13. — (2013). Statistical Properties on Semiparametric Regression for Evaluating Pathway Effects. Journal of statistical planning and inference, 143, 745–763.Google Scholar
  14. Kimeldorf, G. and Wahba, G. (1971). Some Results on Tchebychefian Spline Functions. Journal of Mathematical Analysis and Applications, 33, 82–95.MathSciNetCrossRefMATHGoogle Scholar
  15. Kwee L. C., Liu, D., Lin, X., Ghosh, D., and Epstein, M. P. (2008). A powerful and flexible multilocus association test for quantitative traits. American Journal of Human Genetics, 82, 386–397.CrossRefGoogle Scholar
  16. Lin, X. (1997). Variance Component Testing in Generalized Linear Models with Random Effects. Biometrika, 84, 309–326.Google Scholar
  17. Liu, D., Ghosh, D., and Lin, X. (2008). Estimation and Testing for the Effect of a Genetic Pathway on a Disease Outcome Using Logistic Kernel Machine Regression via Logistic Mixed Models. BMC Bioinformatics, 9, 292.CrossRefGoogle Scholar
  18. Liu, D., Lin, X., and Ghosh, D. (2007). Semiparametric Regression of Multi-Dimensional Genetic Pathway Data: Least Squares Kernel Machines and Linear Mixed Models. Biometrics, 63, 1079–1088.Google Scholar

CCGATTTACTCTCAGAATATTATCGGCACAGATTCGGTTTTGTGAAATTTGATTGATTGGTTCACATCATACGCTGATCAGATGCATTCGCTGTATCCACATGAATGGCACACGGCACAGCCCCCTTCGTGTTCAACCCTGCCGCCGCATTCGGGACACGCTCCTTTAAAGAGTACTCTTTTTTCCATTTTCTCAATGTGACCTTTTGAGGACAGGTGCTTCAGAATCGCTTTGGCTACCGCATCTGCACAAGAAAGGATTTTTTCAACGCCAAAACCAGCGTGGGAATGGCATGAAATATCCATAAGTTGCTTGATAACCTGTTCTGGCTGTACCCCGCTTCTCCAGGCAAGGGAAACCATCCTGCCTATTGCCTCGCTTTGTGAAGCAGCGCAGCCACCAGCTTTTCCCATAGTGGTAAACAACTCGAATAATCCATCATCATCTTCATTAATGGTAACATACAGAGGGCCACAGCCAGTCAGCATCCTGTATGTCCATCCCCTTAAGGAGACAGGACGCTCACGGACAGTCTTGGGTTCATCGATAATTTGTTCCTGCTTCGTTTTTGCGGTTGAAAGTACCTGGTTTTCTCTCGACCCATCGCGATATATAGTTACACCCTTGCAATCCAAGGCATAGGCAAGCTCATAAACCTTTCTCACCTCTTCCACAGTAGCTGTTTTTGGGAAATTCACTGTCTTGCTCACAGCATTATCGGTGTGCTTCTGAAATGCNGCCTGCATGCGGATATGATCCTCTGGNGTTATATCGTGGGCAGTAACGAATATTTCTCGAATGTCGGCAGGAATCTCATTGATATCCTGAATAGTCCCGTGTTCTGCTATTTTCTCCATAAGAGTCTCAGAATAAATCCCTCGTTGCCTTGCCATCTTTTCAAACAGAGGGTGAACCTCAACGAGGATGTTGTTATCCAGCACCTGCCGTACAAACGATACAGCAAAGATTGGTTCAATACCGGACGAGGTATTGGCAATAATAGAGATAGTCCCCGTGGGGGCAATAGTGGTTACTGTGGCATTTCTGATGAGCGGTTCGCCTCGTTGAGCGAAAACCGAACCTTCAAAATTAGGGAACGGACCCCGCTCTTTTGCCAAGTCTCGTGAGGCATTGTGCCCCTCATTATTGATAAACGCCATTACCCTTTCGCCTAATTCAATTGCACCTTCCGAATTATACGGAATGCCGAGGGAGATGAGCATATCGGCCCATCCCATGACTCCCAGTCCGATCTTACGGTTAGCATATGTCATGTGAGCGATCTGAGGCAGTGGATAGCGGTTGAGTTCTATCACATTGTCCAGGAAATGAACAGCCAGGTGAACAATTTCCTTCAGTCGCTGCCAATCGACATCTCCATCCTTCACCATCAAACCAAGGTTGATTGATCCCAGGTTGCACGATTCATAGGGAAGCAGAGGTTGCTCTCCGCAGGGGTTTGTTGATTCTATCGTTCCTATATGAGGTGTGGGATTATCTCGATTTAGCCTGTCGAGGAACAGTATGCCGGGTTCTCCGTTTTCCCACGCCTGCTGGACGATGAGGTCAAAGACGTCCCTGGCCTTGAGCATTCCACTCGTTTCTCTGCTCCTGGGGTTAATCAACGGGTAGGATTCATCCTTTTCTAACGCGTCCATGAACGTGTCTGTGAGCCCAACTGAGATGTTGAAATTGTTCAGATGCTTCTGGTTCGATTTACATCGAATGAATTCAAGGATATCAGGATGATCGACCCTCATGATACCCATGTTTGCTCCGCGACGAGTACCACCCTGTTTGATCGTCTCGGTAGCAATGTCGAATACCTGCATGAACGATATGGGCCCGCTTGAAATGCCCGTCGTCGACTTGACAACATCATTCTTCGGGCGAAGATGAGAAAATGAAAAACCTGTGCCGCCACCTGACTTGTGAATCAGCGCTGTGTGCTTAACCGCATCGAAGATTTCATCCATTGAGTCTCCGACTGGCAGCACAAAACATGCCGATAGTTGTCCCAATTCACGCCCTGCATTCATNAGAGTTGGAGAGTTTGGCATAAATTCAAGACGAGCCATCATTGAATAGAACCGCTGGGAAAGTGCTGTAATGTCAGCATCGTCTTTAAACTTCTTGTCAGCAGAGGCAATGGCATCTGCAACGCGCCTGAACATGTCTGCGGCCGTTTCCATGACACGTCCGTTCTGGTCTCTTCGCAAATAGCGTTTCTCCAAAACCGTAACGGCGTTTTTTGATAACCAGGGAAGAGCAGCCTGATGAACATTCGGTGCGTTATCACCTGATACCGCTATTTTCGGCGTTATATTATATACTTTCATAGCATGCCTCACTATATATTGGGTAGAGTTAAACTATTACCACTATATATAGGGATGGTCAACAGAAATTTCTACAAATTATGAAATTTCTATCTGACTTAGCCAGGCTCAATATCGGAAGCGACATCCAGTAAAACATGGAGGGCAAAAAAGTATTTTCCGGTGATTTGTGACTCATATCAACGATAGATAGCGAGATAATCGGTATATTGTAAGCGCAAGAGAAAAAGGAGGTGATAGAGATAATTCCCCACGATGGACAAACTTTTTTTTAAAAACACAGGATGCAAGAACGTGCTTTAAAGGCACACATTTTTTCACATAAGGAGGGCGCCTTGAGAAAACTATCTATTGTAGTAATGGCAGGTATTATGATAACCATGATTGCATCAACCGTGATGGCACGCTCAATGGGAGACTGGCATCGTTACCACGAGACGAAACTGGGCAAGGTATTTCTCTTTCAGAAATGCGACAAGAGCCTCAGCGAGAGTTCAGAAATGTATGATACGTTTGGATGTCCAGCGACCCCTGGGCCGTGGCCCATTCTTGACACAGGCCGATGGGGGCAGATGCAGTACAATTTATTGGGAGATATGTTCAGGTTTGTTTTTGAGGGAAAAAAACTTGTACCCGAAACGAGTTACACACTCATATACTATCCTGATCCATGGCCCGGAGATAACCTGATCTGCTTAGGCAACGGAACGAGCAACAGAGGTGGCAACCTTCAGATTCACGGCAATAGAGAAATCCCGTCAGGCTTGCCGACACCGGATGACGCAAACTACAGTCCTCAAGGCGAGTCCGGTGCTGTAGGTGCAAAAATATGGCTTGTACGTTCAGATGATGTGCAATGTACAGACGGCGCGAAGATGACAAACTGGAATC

19. MacKay, D. J. C. (1998). Introducing to Gaussian Process. In Bishop, C. M., editor, Neural Networks and Machine Learning. New York: Springer-Verlag.Google Scholar
  20. Maity, A. and Lin, X. (2011). Powerful tests for detecting a gene effect in the presences of possible gene-gene interactions using garrote kernel machines. Biometrics, 67, 1271–1284.Google Scholar
  21. Misu, H., Takamura, T., Matsuzawa, N., Shimizu, A., Ota, T., Sakurai, M., Ando, H., Arai, K., Yamashita, T., Honda, M., Yamashita, T., and Kaneko, S. (2007). Genes Involved in Oxidative Phosphorylation are Coordinately Upregulated with Fasting Hyperglycaemia in Livers of Patients with Type 2 Diabetes. Diabetologia, 50, 268–277.CrossRefGoogle Scholar
  22. Mootha, V. K., Lindgren, C. M., Eriksson, K., Subramanian, A., Sihag, S., Lehar, J., Puigserver, P., Carlsson, E., Ridderstrale, M., Laurila, E., Houstis, N., Daly, M. J., Patterson, N., Mesirov, J. P., Golub, T. R., Tamayo, P., Spiegelman, B., Lander, E. S., Hirschhorn, J. N., Altshuler, D., and Groop, L. C. (2003). PGC-l alpha-Responsive Genes Involved in Oxidative Phosphorylation are Coordinately Downregulated in Human Diabetes. Nature Genetics, 34, 267–273.CrossRefGoogle Scholar